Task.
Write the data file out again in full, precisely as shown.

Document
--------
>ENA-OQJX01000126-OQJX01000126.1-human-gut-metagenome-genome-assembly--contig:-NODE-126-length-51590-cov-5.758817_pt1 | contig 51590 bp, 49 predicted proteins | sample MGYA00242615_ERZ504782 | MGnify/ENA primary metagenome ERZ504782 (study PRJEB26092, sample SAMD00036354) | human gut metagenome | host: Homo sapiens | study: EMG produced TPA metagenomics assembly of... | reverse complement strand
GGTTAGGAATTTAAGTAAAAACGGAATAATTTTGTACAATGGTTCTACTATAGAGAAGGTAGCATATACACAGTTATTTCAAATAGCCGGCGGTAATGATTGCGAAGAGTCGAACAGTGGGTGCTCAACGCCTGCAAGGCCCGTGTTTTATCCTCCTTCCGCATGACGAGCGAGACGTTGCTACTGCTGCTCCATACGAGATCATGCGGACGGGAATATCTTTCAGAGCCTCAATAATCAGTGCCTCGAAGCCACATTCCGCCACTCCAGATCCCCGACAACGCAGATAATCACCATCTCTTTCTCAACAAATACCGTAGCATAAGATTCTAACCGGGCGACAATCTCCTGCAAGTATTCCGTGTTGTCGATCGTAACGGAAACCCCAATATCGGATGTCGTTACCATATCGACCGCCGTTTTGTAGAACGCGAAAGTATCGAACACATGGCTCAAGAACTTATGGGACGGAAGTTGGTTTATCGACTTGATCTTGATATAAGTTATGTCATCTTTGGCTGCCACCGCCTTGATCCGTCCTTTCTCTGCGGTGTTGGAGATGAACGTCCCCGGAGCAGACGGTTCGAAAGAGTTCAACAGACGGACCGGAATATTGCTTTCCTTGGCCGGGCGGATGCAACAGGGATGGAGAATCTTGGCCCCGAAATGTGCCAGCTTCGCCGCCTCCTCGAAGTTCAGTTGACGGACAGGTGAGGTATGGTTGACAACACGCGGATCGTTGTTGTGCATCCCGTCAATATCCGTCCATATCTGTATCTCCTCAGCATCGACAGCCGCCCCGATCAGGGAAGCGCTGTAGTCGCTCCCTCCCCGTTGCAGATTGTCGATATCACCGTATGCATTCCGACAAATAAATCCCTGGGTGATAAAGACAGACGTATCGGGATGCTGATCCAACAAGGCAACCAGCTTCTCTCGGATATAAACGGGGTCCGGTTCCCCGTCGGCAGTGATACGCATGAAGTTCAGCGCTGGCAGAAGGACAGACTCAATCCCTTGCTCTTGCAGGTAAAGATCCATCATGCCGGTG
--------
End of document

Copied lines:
>ENA-OQJX01000126-OQJX01000126.1-human-gut-metagenome-genome-assembly--contig:-NODE-126-length-51590-cov-5.758817_pt1 | contig 51590 bp, 49 predicted proteins | sample MGYA00242615_ERZ504782 | MGnify/ENA primary metagenome ERZ504782 (study PRJEB26092, sample SAMD00036354) | human gut metagenome | host: Homo sapiens | study: EMG produced TPA metagenomics assembly of... | reverse complement strand
GGTTAGGAATTTAAGTAAAAACGGAATAATTTTGTACAATGGTTCTACTATAGAGAAGGTAGCATATACACAGTTATTTCAAATAGCCGGCGGTAATGATTGCGAAGAGTCGAACAGTGGGTGCTCAACGCCTGCAAGGCCCGTGTTTTATCCTCCTTCCGCATGACGAGCGAGACGTTGCTACTGCTGCTCCATACGAGATCATGCGGACGGGAATATCTTTCAGAGCCTCAATAATCAGTGCCTCGAAGCCACATTCCGCCACTCCAGATCCCCGACAACGCAGATAATCACCATCTCTTTCTCAACAAATACCGTAGCATAAGATTCTAACCGGGCGACAATCTCCTGCAAGTATTCCGTGTTGTCGATCGTAACGGAAACCCCAATATCGGATGTCGTTACCATATCGACCGCCGTTTTGTAGAACGCGAAAGTATCGAACACATGGCTCAAGAACTTATGGGACGGAAGTTGGTTTATCGACTTGATCTTGATATAAGTTATGTCATCTTTGGCTGCCACCGCCTTGATCCGTCCTTTCTCTGCGGTGTTGGAGATGAACGTCCCCGGAGCAGACGGTTCGAAAGAGTTCAACAGACGGACCGGAATATTGCTTTCCTTGGCCGGGCGGATGCAACAGGGATGGAGAATCTTGGCCCCGAAATGTGCCAGCTTCGCCGCCTCCTCGAAGTTCAGTTGACGGACAGGTGAGGTATGGTTGACAACACGCGGATCGTTGTTGTGCATCCCGTCAATATCCGTCCATATCTGTATCTCCTCAGCATCGACAGCCGCCCCGATCAGGGAAGCGCTGTAGTCGCTCCCTCCCCGTTGCAGATTGTCGATATCACCGTATGCATTCCGACAAATAAATCCCTGGGTGATAAAGACAGACGTATCGGGATGCTGATCCAACAAGGCAACCAGCTTCTCTCGGATATAAACGGGGTCCGGTTCCCCGTCGGCAGTGATACGCATGAAGTTCAGCGCTGGCAGAAGGACAGACTCAATCCCTTGCTCTTGCAGGTAAAGATCCATCATGCCGGTG